I’m what could be called a late bloomer. That is, it wasn’t until I was well into my 40’s that I decided a pursuit of triathlons would be a fun thing to do. Problem was, as someone with a generally athletic lifestyle my whole life, I had no idea about the demands of endurance sports such as triathlon. I certainly couldn’t fathom swimming 3.8 km, cycling 180 km, and running 42 km all in the SAME DAY! That’s definitely the epitome of endurance.
When discussing athletic endurance, we are talking about the ability to sustain prolonged exercise – sometimes for many hours or even days, which demands optimal efficiency from our respiratory, circulatory, and immune systems. Like many things in life, as endurance athletes (or aspiring endurance athletes), we can train our cardiovascular systems to function more efficiently to optimize endurance.
Understanding our Energy Systems
The body creates energy in two different ways: anaerobic, and aerobic.
- Anaerobic energy is created when the body burns sugars (carbohydrates) in the absence of enough oxygen to fuel the muscles. This would occur in exercises such as sprinting, track cycling, and weight-lifting. In the absence of enough oxygen to fully convert the sugars to carbon dioxide and water, the body will produce lactic acid which will accelerate the break-down of the muscles, and increase fatigue.
- Aerobic energy occurs when the body uses oxygen to convert sugars, fats, and proteins, into energy. Examples would include walking, or sustained efforts of running or cycling. Strenuous, sprint-type efforts will trigger the body to switch to the anaerobic system to provide the energy requirements needed. The goal of the endurance athlete is to remain in the aerobic domain for as long as possible, in order to slow the build-up of lactic acid.
When training for endurance events, the objective needs to be to do most of your training below 85% of your maximum heart rate. This will keep the energy system in the aerobic range and result in less lactic acid build-up and therefore less muscle fatigue and soreness. This approach will also allow for quicker post-workout recovery times which is essential for endurance athletes.
Diet and Endurance
Diet is one of the most confusing subjects out there. Some say eat no fat, some say only fat. There’s the no-carb camp, and the raw food camp. There are vegans, vegetarians, frugivores, omnivores, and more. It’s very confusing. In traditional Chinese medicine, we would say that the “best” diet is a balanced diet of whole foods, naturally in-season, plant-based (which does not mean no animal products, but rather the plant portion should be the majority portion), and primarily cooked. This balanced approach rings true in the book “The Endurance Diet”. Endurance coach Matt Fitzgerald analyzed the diets of elite endurance athletes of 25 countries, and determined that there are six basic categories of natural whole foods: vegetables (including legumes); fruits; nuts, seeds, and healthy oils; unprocessed meat and seafood; whole grains; and dairy. The overwhelming majority of elite endurance athletes regularly consume all six of these.1 The reason they do so is that a balanced, varied, and inclusive diet is needed to supply the body with everything it needs nutritionally to handle the stress of hard training and to derive the maximum benefit from workouts.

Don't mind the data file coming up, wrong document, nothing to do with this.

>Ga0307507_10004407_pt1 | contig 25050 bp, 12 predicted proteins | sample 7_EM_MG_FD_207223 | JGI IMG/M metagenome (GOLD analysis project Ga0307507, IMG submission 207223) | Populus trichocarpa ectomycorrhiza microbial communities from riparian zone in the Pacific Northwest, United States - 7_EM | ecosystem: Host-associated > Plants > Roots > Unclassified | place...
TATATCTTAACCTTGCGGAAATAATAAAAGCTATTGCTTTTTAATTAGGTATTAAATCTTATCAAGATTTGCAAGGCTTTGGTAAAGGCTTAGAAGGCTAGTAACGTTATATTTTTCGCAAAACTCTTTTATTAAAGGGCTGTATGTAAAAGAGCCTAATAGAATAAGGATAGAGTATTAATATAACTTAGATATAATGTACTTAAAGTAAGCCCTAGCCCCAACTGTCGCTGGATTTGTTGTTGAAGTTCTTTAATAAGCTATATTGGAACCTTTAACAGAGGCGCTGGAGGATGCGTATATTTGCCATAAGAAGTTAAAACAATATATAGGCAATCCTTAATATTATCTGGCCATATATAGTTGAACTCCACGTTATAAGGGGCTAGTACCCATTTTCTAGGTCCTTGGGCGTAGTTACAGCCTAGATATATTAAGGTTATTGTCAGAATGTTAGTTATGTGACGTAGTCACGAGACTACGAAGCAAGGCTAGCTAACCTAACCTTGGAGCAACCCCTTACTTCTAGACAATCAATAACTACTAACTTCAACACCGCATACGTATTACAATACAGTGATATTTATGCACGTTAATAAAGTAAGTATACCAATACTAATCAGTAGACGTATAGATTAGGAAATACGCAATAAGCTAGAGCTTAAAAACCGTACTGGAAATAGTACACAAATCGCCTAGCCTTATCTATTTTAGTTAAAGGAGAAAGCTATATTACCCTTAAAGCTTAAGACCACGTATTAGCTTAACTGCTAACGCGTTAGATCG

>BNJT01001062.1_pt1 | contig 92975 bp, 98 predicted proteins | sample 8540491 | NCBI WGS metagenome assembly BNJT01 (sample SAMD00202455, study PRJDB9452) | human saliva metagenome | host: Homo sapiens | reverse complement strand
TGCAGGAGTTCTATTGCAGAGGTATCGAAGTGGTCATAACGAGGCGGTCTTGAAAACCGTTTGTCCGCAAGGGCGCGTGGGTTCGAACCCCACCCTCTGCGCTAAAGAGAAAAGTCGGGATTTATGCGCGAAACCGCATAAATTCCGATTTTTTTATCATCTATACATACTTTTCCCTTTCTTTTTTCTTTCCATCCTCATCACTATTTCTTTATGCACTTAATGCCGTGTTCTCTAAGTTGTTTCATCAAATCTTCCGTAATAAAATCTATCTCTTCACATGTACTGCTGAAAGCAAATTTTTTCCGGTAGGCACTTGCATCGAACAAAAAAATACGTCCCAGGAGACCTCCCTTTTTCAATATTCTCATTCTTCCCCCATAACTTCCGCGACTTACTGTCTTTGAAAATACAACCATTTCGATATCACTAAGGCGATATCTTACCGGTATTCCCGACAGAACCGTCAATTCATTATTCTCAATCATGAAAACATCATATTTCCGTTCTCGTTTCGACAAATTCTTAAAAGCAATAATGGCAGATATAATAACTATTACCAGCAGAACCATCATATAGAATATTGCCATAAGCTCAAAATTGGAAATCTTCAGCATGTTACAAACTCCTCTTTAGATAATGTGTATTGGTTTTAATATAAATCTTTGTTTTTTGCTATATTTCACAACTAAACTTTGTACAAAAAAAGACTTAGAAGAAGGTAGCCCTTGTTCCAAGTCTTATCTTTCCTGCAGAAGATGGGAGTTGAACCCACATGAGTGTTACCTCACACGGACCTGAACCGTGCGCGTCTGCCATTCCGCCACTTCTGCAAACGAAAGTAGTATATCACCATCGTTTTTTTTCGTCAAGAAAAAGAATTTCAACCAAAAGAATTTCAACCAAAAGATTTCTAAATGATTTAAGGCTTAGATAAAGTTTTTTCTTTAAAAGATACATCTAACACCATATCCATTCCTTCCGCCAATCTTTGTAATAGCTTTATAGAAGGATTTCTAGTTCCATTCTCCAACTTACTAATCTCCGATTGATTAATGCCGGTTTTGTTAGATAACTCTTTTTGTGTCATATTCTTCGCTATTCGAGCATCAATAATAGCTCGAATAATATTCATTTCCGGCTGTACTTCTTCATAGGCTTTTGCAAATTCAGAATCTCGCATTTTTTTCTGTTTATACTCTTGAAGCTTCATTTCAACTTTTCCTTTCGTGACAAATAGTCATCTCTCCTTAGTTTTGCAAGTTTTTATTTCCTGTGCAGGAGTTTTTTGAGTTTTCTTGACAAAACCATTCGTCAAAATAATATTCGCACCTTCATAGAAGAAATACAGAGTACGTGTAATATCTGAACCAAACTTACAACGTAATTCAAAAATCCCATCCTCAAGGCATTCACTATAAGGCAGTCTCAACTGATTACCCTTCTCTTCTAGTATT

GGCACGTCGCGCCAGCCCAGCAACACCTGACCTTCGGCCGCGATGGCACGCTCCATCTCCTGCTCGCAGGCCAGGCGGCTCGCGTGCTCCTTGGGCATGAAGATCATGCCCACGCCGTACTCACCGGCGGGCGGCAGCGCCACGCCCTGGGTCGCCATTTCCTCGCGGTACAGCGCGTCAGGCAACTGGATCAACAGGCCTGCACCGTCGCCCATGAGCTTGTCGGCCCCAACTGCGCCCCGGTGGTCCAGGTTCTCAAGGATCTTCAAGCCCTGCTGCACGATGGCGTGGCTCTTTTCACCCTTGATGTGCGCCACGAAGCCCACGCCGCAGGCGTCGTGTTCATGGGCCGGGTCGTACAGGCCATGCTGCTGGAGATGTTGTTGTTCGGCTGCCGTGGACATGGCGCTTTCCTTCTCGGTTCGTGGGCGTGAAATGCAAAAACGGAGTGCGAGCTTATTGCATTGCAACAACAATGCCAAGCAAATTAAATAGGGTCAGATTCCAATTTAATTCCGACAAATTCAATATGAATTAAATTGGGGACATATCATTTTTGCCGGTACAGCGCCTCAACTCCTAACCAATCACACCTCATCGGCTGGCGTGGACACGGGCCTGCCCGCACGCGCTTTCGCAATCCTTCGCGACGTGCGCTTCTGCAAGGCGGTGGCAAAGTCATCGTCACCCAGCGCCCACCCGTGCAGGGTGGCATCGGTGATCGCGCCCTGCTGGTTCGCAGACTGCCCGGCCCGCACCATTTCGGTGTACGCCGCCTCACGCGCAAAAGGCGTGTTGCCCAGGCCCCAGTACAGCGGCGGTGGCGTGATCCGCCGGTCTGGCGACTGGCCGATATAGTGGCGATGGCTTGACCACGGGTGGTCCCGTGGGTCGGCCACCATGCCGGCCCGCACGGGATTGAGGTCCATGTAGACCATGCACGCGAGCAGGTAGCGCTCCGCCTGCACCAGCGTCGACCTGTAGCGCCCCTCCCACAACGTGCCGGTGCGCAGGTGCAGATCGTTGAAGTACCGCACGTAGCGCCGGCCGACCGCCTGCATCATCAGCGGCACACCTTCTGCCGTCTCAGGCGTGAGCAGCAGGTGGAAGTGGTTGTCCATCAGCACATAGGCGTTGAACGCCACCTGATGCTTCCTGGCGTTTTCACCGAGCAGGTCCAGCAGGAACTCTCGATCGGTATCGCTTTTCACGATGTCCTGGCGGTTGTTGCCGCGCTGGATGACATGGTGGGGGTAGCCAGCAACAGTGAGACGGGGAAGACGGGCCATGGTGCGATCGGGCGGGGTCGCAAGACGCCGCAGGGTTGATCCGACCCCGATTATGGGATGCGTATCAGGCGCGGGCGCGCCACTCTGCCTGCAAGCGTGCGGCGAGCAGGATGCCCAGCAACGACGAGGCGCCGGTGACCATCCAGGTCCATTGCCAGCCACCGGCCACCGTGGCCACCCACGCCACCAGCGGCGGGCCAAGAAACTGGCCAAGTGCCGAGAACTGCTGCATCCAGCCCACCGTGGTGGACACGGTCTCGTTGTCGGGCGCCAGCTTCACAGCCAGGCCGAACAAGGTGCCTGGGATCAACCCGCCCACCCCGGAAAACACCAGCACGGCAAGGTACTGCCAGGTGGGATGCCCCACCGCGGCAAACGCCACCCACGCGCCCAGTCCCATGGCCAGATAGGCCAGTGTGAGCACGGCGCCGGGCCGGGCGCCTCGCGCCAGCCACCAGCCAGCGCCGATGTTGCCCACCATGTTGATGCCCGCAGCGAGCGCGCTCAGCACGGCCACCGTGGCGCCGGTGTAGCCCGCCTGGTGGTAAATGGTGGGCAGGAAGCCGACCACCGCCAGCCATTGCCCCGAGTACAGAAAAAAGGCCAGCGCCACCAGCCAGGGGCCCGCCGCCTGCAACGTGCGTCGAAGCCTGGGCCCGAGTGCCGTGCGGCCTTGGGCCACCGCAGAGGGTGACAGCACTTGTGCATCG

Japanese Red Reishi
The health benefits of this amazing fungi have been recognized by practitioners of traditional medicines of China, Japan, and other Asian countries for over 2000 years. In recent years, it has been heavily studied, and in an Italian study regarding its effects on high-level cyclists, researchers found that after three months of supplementation, the testosterone/cortisol ratio changed in a statistically significant manner, thereby protecting the athletes from nonfunctional overreaching and overtraining syndrome.2 In a Spanish study regarding the effects on fitness in women with fibromyalgia, researchers determined that red reishi might be a useful dietary supplement to enhance physical performance of the patients suffering from fibromyalgia.”3 In yet another study, red reishi was used in football players training at high altitude, where the effects of hypoxia and training tend to deplete the immune system. The results of the studied showed that red reishi had an ability to stimulate t-cells in athletes training in high altitudes, and thus optimize an otherwise taxed immune system.4 In addition to these amazing benefits, it is also an adaptogenic herb that helps combat the effects of stress.
Endurance athletes require a great deal from their bodies. A combination of how to train, what to eat, and supplementation with high-quality Japanese Red Reishi can be the difference between surviving and thriving in the endurance sports world.